In the Middle Ages, while in al-Andalus art
was strongly influenced by the Islamic East and North Africa, the Catholic
kingdoms to the North of the Iberian Peninsula enjoyed distinct artistic trends
even if they were somewhat inspired by the work of the European Christian
kingdoms and al-Andalus.
Among the treasures, which belonged to the
churches, monasteries, abbeys and convents of the northern Christian kingdoms,
we can find liturgical objects created by both Christians and Mozarabs as well
as those obviously originating from Andalusia.
Such is the case with numerous caskets and reliquaries used in the monasteries
but made in the workshops of Andalusia.
As the inscription on the base of the
chalice states, it was ordered by Saint Dominic himself in honour of Saint
Sebastian, the patron saint of the monastery. It was probably made in the
goldsmith’s workshops of the abbey and dates from between 1040 – 1073, the
period, during which Domingo Manso was abbot.
This chalice, which is one of the largest
remaining on the Peninsula, was destined for
the distribution of holy wine to the congregation. One of the most striking
details of its decoration are the Islamic inspired horseshoe arches, which
encircle the cup. According to Antonio Garcia Flores’ description,
it is “made up of a semi-spherical cup
and base joined by a stem, which is decorated with a large, spherical knot. It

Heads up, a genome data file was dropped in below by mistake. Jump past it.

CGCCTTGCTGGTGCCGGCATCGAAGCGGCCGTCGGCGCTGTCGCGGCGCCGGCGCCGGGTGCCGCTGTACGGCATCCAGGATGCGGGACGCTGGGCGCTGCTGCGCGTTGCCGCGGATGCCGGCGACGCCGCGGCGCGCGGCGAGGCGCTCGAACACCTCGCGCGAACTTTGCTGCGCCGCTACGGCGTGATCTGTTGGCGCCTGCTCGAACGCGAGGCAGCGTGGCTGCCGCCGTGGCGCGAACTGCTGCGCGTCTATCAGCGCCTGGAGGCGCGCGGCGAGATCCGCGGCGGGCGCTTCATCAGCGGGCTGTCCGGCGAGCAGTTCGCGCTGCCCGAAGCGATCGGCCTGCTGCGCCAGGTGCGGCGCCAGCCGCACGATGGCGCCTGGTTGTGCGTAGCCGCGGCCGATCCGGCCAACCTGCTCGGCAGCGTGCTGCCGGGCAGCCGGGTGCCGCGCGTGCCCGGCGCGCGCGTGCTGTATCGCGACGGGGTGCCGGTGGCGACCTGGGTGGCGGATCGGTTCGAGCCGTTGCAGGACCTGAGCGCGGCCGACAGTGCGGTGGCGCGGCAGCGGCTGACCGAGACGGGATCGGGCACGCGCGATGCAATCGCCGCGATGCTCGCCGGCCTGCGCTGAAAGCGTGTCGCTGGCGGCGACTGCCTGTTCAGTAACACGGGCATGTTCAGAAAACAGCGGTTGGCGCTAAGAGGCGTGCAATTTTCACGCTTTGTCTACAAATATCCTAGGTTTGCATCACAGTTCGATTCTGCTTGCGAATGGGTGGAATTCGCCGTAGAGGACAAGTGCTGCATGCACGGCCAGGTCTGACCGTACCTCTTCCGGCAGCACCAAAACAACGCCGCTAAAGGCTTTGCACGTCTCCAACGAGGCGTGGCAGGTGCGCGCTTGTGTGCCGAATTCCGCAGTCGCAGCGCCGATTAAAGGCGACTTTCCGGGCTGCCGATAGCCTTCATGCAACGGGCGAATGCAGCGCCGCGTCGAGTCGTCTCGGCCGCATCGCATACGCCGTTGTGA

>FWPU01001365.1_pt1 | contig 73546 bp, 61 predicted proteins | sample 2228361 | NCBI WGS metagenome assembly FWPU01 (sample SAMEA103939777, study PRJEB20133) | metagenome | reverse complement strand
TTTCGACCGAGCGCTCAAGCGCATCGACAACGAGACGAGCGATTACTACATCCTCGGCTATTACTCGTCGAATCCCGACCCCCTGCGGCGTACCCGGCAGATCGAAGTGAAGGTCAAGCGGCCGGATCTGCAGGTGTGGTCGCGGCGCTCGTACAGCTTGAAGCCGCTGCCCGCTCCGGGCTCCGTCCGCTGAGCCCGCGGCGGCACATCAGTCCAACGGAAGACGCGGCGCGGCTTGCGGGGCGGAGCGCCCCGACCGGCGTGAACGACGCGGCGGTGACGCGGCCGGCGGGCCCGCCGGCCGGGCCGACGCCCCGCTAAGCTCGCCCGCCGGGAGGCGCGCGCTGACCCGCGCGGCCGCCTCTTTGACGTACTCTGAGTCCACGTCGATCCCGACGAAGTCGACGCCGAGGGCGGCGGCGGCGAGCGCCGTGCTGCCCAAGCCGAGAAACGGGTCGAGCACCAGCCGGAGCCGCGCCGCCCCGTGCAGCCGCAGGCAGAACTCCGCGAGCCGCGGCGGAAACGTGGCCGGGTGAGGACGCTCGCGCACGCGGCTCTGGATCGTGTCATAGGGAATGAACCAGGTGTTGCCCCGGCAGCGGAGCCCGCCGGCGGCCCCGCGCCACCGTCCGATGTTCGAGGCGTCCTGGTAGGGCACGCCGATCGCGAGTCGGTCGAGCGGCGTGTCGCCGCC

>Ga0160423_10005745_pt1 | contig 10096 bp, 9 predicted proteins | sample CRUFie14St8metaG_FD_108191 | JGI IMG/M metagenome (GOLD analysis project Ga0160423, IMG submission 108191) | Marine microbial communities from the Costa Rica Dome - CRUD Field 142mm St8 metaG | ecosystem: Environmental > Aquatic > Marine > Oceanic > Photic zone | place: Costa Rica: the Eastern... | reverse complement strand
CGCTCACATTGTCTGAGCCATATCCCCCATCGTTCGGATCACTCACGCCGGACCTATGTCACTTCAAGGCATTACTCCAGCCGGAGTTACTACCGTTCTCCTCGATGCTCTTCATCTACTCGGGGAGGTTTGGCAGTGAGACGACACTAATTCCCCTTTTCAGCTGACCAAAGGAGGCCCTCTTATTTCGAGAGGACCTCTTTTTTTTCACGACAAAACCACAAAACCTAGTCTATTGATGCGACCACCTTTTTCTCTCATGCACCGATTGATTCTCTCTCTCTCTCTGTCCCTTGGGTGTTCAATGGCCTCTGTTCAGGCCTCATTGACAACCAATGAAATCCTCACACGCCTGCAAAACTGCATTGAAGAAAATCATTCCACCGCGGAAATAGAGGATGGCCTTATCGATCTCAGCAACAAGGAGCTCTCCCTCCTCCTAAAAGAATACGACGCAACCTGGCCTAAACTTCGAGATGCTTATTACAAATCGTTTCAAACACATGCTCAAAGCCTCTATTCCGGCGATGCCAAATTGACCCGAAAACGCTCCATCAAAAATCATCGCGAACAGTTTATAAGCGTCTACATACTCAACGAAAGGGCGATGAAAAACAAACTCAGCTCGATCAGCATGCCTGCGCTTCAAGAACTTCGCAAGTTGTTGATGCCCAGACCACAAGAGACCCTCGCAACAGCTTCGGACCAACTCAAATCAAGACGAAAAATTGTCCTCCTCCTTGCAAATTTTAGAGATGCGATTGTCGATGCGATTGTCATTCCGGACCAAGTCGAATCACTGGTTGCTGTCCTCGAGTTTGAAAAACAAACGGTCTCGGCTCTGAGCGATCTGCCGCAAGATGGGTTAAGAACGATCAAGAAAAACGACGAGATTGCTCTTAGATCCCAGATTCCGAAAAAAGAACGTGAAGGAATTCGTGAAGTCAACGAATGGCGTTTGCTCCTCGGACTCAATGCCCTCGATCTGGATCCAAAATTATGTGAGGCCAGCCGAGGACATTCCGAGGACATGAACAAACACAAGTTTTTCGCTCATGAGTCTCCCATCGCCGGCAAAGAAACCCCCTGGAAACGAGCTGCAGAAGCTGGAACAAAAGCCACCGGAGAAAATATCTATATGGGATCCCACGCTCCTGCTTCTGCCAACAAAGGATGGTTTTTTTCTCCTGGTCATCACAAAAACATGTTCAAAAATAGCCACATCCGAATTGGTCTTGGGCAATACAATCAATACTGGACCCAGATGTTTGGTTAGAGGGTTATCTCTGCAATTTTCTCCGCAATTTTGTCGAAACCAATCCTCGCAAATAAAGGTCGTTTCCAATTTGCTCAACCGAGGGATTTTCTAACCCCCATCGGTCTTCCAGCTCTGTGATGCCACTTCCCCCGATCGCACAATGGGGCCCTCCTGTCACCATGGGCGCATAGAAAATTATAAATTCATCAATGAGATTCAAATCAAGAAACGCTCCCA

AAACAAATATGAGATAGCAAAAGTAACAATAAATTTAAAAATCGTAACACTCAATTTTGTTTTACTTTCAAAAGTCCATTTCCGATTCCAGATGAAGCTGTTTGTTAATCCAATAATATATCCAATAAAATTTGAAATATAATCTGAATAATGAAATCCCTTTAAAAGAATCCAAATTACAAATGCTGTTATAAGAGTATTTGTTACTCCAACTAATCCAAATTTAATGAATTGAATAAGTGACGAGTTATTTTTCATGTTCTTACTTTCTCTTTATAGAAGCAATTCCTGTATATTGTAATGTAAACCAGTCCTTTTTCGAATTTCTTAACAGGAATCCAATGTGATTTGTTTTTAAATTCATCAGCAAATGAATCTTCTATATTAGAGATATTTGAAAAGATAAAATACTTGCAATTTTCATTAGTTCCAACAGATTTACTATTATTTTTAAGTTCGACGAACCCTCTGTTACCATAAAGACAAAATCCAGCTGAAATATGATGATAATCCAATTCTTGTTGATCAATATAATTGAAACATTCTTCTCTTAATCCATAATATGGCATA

is practically entirely covered by decoration in filigree, which comprises of
horseshoe arches mounted on columns around the base and the cup, framed above
and below by friezes. Around the knot, the decoration is simply composed of a
succession of horizontal bands”. The filigree work also includes geometric
forms, floral motifs and even imitation epigraphic script: “this is found in chains within the upper and
lower bands of the cup, in simple parabolas in the lower frieze of the base and
interlaced around the knot. Schematic leaf designs can be observed in the
openings of the arches around the base as well as around the double bars with
rolled extremities similar to column capitals or forming spirals imitating
Kufic characters on the cup and the base”. Calligraphy, which was an important motif in Islamic decoration,
certainly influenced the western artists of the Middle Ages. Master Alpais’
ciborium is another well-known example of a Christian liturgical object using
pseudo-kufic script in a purely decorative fashion.